Last night I reset the play counts on all of our family iPods, as I’ve been doing every twelve months or so since we got our first iPod in 2007. I used to wait until the very end of the year to reset the counts, but now I generally reprogram everything soon after I complete my Best Albums report, and then push the magic button that zeroes out play information for all 15,000+ songs stored on my hard drive. Boom! New music year!
We still have seven iPods in use in various locations (car, living room, bedroom, gym, etc.), and I’ve been scavenging online to build a little trove of models I like (old Shuffles and Nanos, mainly) to keep my current listening paradigm going as long as it can. But, as has been a recurring theme for me over a lifetime of listening, I do recognize that I’m once again fighting a rear guard battle as playback technology makes another of its seismic shifts from a purchased media file model to streaming services, delivered over our phones or other smart devices, and designed so that we never actually own anything musical anymore, but just rent it. That said, Marcia needed to get a Spotify account for her yoga instructor class this fall, and we used that and a BlueTooth speaker exclusively while we were in Spain, and that worked out fine. So I suspect this may be the last year that I base this report solely on iPod usage. Grumble.
Since we synch all of our many fiddly widgets to one computer and one master iTunes account, the “Most Played Songs” list on that account represents the aggregated play counts from all of our iPods. This means that the “Most Played Songs” of the year are often unexpected, since they represent the heart of a musical Venn Diagram where our family’s tastes most closely overlap, even though each of us individually may like and listen to very different things. I spin a lot of Napalm Death every year, for example, but they very, very rarely show up on these lists, since they’re never played when Marcia and Katelin are around. The grind is for me time only.
With those usual preambles aside, here are the Smith Family Top 40 Most Played Songs for the past twelve months. Maybe the list will inspire you to check some of the songs and artists out. They’re all great, guaranteed, and you can even play them in polite company. Mostly.
1. “Time Is The Killer” by Rain Phoenix (Featuring Michael Stipe)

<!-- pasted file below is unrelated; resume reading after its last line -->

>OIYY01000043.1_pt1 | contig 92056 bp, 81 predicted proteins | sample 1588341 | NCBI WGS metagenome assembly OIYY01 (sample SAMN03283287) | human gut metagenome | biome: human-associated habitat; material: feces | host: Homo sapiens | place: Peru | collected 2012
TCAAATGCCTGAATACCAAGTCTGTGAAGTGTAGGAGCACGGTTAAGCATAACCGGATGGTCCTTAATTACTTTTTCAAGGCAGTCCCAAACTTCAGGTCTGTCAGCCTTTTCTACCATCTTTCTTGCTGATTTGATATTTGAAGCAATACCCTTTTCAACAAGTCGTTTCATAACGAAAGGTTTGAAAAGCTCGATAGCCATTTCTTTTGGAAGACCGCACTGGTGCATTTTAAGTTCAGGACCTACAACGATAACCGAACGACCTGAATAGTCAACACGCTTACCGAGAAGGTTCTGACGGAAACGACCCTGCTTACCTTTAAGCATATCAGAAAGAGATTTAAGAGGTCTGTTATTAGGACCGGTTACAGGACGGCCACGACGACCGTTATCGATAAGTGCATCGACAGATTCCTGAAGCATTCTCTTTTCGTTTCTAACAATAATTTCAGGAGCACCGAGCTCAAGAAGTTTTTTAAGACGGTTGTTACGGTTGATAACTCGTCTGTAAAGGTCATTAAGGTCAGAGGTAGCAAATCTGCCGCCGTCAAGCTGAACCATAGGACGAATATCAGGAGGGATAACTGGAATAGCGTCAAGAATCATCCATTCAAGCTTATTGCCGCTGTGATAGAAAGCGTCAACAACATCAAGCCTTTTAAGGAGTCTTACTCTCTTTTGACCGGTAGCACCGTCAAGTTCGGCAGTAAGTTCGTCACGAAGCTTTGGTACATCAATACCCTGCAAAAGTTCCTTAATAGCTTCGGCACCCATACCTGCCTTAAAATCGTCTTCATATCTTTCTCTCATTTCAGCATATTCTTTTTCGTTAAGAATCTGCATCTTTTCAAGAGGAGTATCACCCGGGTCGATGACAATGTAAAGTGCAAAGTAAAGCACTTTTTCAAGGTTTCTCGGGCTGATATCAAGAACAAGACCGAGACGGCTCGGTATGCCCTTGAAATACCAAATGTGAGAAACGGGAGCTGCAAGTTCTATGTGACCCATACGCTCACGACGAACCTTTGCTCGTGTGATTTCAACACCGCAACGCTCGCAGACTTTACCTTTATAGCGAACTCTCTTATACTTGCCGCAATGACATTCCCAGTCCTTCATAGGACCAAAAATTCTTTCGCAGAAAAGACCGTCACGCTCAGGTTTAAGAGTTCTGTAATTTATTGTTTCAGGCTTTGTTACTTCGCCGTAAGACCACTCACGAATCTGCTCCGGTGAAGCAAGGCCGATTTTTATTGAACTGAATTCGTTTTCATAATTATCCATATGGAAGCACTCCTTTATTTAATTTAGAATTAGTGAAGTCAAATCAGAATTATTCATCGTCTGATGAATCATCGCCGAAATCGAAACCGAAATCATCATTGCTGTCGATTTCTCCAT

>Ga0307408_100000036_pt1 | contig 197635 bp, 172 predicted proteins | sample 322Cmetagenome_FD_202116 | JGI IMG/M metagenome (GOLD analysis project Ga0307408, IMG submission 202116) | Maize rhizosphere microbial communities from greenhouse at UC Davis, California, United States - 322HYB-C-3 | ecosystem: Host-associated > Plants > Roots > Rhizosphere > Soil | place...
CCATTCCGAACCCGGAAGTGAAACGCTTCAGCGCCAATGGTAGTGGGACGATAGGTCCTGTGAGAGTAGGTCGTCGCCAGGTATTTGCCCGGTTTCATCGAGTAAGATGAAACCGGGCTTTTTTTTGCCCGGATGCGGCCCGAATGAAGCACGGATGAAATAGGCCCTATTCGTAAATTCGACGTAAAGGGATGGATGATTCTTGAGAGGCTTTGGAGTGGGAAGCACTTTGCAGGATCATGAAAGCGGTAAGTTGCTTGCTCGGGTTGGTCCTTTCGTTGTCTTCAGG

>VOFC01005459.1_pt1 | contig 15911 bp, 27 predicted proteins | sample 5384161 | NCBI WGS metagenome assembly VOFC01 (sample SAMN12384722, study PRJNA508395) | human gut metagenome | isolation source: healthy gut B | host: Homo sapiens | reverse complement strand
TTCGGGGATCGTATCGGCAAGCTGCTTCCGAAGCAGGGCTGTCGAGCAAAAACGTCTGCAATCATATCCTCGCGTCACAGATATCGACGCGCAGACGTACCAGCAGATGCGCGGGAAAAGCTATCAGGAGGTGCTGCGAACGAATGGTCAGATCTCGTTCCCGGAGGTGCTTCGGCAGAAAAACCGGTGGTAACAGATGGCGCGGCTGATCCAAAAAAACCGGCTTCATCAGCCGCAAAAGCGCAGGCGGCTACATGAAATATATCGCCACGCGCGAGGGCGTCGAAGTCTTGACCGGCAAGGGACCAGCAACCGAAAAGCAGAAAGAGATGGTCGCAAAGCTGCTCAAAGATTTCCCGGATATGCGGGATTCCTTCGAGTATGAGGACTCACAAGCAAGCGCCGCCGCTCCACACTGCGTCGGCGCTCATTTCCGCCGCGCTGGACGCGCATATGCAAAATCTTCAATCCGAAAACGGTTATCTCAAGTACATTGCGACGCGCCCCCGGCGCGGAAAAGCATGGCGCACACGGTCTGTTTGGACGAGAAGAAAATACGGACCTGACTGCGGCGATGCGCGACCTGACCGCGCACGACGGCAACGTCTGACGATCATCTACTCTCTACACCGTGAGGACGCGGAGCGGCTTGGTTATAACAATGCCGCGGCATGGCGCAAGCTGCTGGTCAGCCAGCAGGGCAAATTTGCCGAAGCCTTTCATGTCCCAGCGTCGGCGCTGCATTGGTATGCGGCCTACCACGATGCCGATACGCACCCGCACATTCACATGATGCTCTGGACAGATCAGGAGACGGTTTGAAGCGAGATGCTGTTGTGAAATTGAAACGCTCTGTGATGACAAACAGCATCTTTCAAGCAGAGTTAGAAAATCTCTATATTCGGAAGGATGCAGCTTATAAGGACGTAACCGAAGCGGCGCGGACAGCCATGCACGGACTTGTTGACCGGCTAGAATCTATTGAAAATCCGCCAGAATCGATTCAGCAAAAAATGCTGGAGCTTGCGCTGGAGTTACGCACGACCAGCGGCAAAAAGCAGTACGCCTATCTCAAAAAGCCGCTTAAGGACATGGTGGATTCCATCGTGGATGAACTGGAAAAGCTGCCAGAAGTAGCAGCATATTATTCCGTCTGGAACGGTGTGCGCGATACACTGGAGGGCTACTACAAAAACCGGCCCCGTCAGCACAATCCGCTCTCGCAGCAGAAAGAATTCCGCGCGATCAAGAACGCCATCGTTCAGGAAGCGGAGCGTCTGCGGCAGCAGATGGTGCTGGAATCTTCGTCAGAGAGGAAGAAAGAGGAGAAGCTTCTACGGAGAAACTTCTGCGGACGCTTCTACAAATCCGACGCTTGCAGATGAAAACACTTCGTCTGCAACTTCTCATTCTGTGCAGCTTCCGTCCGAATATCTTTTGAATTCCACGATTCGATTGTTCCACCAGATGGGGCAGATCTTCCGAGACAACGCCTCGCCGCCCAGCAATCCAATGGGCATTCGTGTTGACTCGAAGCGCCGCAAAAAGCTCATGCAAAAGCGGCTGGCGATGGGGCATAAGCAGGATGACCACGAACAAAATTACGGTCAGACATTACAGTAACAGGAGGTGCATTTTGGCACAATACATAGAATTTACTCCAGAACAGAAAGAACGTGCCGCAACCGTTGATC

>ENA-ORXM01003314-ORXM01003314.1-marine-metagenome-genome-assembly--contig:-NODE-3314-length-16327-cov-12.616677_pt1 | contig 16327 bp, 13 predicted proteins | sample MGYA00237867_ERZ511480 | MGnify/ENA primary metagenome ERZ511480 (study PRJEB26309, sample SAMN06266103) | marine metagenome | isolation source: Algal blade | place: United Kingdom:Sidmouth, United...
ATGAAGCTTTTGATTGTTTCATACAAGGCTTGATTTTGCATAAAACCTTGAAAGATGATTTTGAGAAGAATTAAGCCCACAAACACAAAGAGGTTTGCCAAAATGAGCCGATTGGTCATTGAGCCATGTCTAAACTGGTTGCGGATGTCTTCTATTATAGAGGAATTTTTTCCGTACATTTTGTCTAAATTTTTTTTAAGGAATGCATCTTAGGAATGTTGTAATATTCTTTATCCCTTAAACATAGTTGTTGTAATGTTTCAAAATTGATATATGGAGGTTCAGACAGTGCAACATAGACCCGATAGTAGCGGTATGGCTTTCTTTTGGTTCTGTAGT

2. “Jeannie Becomes A Mom” by Caroline Rose
3. “Winona Minnesota” by The Weasels
4. “Embryonic Journey” by Jefferson Airplane
5. “Happy With You” by Paul McCartney
6. “Good Shepherd” by Jefferson Airplane
7. “Jack-A-Lynn” by Jethro Tull
8. “The Second Shift” by Virginia Wing
9. “The Creator Has A Master Plan” by Leon Thomas
10. “The Oak” by The Albion Band
11. “I’ll Be All Right” by Jorma Kaukonen
12. “Another Song About The Moon” by Buggy Jive
13. “Marrow” by Jealous of the Birds
14. “Song For The North Star” by Jorma Kaukonen
15. “Names of the Stars” by Weyes Blood
16. “Clementina” by Jealous of the Birds
17. “Long Island Ice Tea, Neat” by The Coup (Featuring Japanther)
18. “After the Gold Rush” by Dolly Parton, Linda Ronstadt and Emmylou Harris
19. “We Took the Wrong Step Years Ago (Acoustic)” by Hawkwind
20. “No Man’s Land” by Imperial Wax
21. “God Bless the Child” by Ernest Dawkins
22. “Sleep Song” by Hot Tuna
23. “Genesis” by Jorma Kaukonen
24. “Get Me Out Of This Town” by Andy Prieboy (Featuring Tony Kinman)
25. “There’ll Always Be Music” by Dolly Parton
26. “I’ll Let You Know Before I Leave” by Jorma Kaukonen
27. “Colour of Water” by Rose Elinor Dougall
28. “Blues for Mr. Mu” by Acoustic Alchemy
29. “Inkulu Into Ezakwenzeka” by Nontwintwi
30. “Easy to Slip” by Little Feat
31. “Finnegans Wake” by The Weasels
32. “Larf and Sing” by Family
33. “Confidante” by Paul McCartney
34. “Fall on Me” by R.E.M.
35. “Heaven and Hell” by William Onyeabor
36. “Love Theme from Spartacus” by Yusef Lateef
37. “Everybody’s Talkin'” by Harry Nilsson
38. “Water Boy” by Don Shirley
39. “Genesis Hall” by Fairport Convention
40. “I Believe You” by The Monkees
Michael Stipe and Rain Phoenix nab most played kudos for 2019. Click the image to hear their glorious duet.